Teach a Man to Fish: The Microfinance Controversy

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We don’t always adopt the teach-a-man-to-fish philosophy. Often we find the in-between solution more attractive, like giving them a fishing rod instead.

In the world of economic development, microfinance is like the fishing rod. We’re eager to give the tools we feel will create wealth for those living in poverty, but we don’t teach them how to use those tools effectively. The data proves this isn’t just an opinion.

I was running a business workshop in an area of Nairobi called Kibera, and the number one question that people asked was “how do we get money to finance our business ideas?”

It’s a fair question and one that the microfinance industry claimed it would answer. Since the 1990s, nongovernment organizations (NGOs) and international agencies claimed that entrepreneurship is the fastest way to create enough jobs and enough income for a rapidly growing population in Sub-Saharan Africa. Africans knew this a long time ago. The evidence is in the markets and makeshift shops that are just a part of daily life or became tourist attractions (think the Masaai market in Kenya).

Africans are naturally resourceful and will find a way to turn a skill or product into something they can sell to make a living. The problem is when it’s done at unsustainable levels. Research from a recently published book shows that while business is booming in Africa, African businesses are 24% smaller in revenue and scale compared to businesses anywhere else in the world. On top of that, the chances that African businesses can grow large enough to compete in international markets is very low.

If we focused simply on the informal market, the area where people earning less than a dollar a day, microfinance is recommended as a way to borrow money to buy the equipment, pay the staff, or rent the space they need to draw more customers and grow their business much faster. Sadly, the solution that once earned its pioneers Nobel Peace Prizes and the world’s respect is now seen as a way to purposely keep people chained to poverty and abuse.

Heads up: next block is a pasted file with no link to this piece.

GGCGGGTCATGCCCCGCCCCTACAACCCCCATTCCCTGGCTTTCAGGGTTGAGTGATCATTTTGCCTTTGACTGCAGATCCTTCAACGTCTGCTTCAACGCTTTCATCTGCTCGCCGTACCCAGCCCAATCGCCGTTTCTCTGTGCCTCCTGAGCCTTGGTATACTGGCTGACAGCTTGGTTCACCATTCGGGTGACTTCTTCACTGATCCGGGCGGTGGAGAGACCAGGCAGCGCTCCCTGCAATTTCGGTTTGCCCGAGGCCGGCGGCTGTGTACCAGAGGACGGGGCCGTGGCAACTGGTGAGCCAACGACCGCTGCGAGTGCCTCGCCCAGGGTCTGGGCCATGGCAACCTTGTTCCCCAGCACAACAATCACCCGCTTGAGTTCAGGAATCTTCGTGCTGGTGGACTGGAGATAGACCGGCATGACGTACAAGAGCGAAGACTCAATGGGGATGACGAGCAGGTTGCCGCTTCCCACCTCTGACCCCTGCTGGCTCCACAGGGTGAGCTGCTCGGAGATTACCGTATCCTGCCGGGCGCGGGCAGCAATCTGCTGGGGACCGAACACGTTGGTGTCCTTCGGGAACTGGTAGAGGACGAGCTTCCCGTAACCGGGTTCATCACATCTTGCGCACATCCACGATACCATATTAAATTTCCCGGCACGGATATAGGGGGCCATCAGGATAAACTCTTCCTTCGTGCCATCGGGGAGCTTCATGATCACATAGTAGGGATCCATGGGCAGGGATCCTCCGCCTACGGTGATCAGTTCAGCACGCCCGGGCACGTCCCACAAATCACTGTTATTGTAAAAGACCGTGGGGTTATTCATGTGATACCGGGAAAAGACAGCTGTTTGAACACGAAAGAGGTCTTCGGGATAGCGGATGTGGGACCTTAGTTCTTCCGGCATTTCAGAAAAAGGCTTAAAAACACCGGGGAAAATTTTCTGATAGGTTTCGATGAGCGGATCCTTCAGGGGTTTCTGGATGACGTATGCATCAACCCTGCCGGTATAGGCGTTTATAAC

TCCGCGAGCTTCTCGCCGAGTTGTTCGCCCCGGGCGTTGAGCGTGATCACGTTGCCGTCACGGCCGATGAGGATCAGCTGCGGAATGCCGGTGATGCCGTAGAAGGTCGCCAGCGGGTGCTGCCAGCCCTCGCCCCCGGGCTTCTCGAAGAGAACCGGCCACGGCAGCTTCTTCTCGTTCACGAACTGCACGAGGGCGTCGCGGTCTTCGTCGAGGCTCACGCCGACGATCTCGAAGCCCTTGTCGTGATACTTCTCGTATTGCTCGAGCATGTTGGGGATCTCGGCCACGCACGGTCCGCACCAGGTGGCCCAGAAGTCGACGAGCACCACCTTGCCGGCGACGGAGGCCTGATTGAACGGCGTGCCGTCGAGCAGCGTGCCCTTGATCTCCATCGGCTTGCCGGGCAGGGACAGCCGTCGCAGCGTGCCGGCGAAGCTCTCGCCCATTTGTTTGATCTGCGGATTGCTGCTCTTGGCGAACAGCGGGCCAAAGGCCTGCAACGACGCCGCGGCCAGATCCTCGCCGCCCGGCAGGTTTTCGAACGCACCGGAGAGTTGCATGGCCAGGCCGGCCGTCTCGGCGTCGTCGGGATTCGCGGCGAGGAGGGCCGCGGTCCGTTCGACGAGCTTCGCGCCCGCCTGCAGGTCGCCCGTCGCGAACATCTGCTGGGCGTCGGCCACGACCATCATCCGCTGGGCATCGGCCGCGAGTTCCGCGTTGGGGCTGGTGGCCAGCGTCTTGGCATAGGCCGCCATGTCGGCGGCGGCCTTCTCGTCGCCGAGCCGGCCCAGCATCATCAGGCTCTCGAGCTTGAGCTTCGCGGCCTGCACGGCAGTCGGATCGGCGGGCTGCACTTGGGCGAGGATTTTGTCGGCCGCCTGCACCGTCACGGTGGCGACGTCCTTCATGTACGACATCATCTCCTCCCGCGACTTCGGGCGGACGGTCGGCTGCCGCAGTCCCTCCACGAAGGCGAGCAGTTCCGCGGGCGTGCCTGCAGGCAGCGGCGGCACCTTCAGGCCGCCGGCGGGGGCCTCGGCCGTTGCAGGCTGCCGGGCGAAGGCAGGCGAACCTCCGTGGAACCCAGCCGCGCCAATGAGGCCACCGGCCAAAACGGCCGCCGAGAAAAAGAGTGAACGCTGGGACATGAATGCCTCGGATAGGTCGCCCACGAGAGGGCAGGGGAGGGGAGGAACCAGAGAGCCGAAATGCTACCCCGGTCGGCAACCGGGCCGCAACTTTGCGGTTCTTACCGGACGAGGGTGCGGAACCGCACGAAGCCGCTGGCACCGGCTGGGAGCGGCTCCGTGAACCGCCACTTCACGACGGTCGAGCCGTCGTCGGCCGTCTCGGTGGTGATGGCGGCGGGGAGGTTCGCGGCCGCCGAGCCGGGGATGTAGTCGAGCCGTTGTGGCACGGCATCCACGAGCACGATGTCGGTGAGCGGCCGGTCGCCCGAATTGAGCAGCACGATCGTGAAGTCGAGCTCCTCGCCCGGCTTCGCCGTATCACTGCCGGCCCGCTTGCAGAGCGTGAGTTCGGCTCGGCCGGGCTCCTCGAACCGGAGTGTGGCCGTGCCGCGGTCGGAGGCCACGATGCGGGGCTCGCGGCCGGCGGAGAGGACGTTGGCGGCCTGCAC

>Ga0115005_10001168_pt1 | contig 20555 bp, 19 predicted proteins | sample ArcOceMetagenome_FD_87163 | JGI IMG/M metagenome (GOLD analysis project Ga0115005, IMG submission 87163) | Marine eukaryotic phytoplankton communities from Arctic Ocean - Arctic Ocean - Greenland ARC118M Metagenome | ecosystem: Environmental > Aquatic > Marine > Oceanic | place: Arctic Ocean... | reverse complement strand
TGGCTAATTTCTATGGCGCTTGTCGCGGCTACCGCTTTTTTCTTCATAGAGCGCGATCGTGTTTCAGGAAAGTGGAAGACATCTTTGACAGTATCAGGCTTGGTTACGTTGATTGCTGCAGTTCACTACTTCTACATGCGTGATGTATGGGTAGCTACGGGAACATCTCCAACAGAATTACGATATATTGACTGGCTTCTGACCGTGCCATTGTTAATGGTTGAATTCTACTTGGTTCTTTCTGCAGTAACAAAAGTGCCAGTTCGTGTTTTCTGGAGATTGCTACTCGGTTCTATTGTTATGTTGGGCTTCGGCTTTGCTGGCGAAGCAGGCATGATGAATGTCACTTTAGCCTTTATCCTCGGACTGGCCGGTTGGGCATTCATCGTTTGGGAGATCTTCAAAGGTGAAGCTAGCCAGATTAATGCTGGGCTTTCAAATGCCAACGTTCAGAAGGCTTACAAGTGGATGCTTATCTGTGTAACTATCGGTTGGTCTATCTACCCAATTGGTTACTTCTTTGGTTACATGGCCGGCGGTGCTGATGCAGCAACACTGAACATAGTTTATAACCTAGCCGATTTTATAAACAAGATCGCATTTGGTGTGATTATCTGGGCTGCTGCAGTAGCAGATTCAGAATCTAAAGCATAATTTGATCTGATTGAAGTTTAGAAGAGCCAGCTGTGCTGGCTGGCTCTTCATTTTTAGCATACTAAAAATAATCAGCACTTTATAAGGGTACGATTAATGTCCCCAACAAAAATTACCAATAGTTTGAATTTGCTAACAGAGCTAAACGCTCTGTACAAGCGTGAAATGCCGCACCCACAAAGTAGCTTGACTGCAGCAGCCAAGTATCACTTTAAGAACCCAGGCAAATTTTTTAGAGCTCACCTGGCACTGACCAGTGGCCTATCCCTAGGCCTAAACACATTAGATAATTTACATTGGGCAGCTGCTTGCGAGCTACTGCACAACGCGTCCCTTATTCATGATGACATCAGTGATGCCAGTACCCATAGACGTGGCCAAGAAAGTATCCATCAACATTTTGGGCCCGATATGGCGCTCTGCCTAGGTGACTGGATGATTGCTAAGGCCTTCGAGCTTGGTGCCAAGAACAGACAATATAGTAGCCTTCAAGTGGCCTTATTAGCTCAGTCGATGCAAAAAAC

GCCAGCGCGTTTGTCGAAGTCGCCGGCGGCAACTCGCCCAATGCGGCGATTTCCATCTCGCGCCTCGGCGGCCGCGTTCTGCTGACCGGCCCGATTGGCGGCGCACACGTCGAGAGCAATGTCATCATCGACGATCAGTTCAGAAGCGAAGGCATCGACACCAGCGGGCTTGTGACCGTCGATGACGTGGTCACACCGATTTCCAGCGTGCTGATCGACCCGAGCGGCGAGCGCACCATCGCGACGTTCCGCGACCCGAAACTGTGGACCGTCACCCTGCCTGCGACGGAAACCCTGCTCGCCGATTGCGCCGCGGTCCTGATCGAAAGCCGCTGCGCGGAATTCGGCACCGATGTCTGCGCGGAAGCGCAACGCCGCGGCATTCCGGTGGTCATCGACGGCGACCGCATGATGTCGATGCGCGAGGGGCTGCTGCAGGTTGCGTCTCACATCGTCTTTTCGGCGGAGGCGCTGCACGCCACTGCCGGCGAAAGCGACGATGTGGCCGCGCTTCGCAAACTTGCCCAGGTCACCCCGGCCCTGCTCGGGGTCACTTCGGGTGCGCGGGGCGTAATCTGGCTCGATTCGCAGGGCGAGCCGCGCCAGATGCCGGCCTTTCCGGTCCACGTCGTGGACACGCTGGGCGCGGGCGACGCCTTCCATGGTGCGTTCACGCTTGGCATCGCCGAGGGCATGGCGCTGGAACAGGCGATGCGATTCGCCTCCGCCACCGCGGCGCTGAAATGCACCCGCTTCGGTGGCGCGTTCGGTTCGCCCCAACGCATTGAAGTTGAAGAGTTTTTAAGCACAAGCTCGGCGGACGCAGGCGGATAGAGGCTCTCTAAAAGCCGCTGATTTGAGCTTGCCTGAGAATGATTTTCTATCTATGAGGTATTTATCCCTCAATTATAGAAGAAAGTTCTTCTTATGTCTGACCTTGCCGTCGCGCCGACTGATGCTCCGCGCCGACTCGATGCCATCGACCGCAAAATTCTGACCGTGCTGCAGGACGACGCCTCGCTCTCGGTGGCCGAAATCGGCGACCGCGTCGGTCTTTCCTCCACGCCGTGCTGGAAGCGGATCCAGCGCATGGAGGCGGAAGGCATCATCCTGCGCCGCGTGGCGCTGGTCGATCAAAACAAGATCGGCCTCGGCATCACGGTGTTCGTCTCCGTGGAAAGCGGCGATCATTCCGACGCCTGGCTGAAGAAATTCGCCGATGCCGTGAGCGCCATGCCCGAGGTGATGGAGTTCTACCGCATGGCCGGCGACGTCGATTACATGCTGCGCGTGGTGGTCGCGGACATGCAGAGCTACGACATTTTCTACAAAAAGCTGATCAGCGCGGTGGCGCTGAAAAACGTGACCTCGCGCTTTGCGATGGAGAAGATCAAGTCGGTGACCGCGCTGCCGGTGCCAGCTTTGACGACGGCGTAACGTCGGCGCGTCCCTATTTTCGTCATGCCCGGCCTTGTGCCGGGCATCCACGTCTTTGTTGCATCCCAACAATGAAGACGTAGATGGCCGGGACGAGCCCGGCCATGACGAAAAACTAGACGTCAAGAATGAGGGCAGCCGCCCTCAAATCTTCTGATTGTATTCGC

Just last year in December, world-renowned microfinance bank BRAC was caught using police officers in Sierra Leone to put women in jail for late loan payments. Full transparency: I used to work for BRAC, and remember that one of our principles for lending was to first educate borrowers on how to understand how the loans worked. So it was shocking to hear that many women in Sierra Leone claimed they never got an explanation of the loan agreements, and were surprised they had to pay back the loans at such fast rates and with high interest.

This worries me a lot given my new initiative to encourage the most vulnerable people to develop sustainable businesses. It’s not like I didn’t already have a plan to thoroughly advise my groups to avoid loans as much as they could. In an unforeseeable situation like the one with COVID-19, this advice is even more critical since the ability to pay back the loan depends so much on person-to-person sales in a physical marketplace.

But desperate times like this may lead them to ignore the advice either way. It’s this perpetual state of being so needy that keeps them vulnerable. Investors see them as too risky. Traditional banks see them as too risky. And the only institutions that get to reign in this area, who are “willing to take a risk”, put these low-income, small business owners in even more risk — physically and financially.

In an ideal world, we would see these business owners as people who have something of value to offer and will pay them a fairer price for that value. Then, there needs to be those willing to see and invest in their potential to grow. If we continue to limit them to the small markets or limited customers they currently have, or worse take advantage of them by lending them money they can’t afford to repay, they’ll never reach the level of income we see when businesses grow anywhere else. The next Uber, Amazon, Nike, etc. could be in a place like Kibera where I taught, where most people are self-taught and are building from scratch the things we take for granted (cars, clothing, theatres, etc). The question is do we believe in that potential, and are we willing to pay a decent price for that potential?

What are your thoughts?

I’d be willing to invest in small businesses, even if they are in poorer parts of Africa.

I think microfinance loans are still the best way to support small businesses in Africa.

Some points are missing in this argument…

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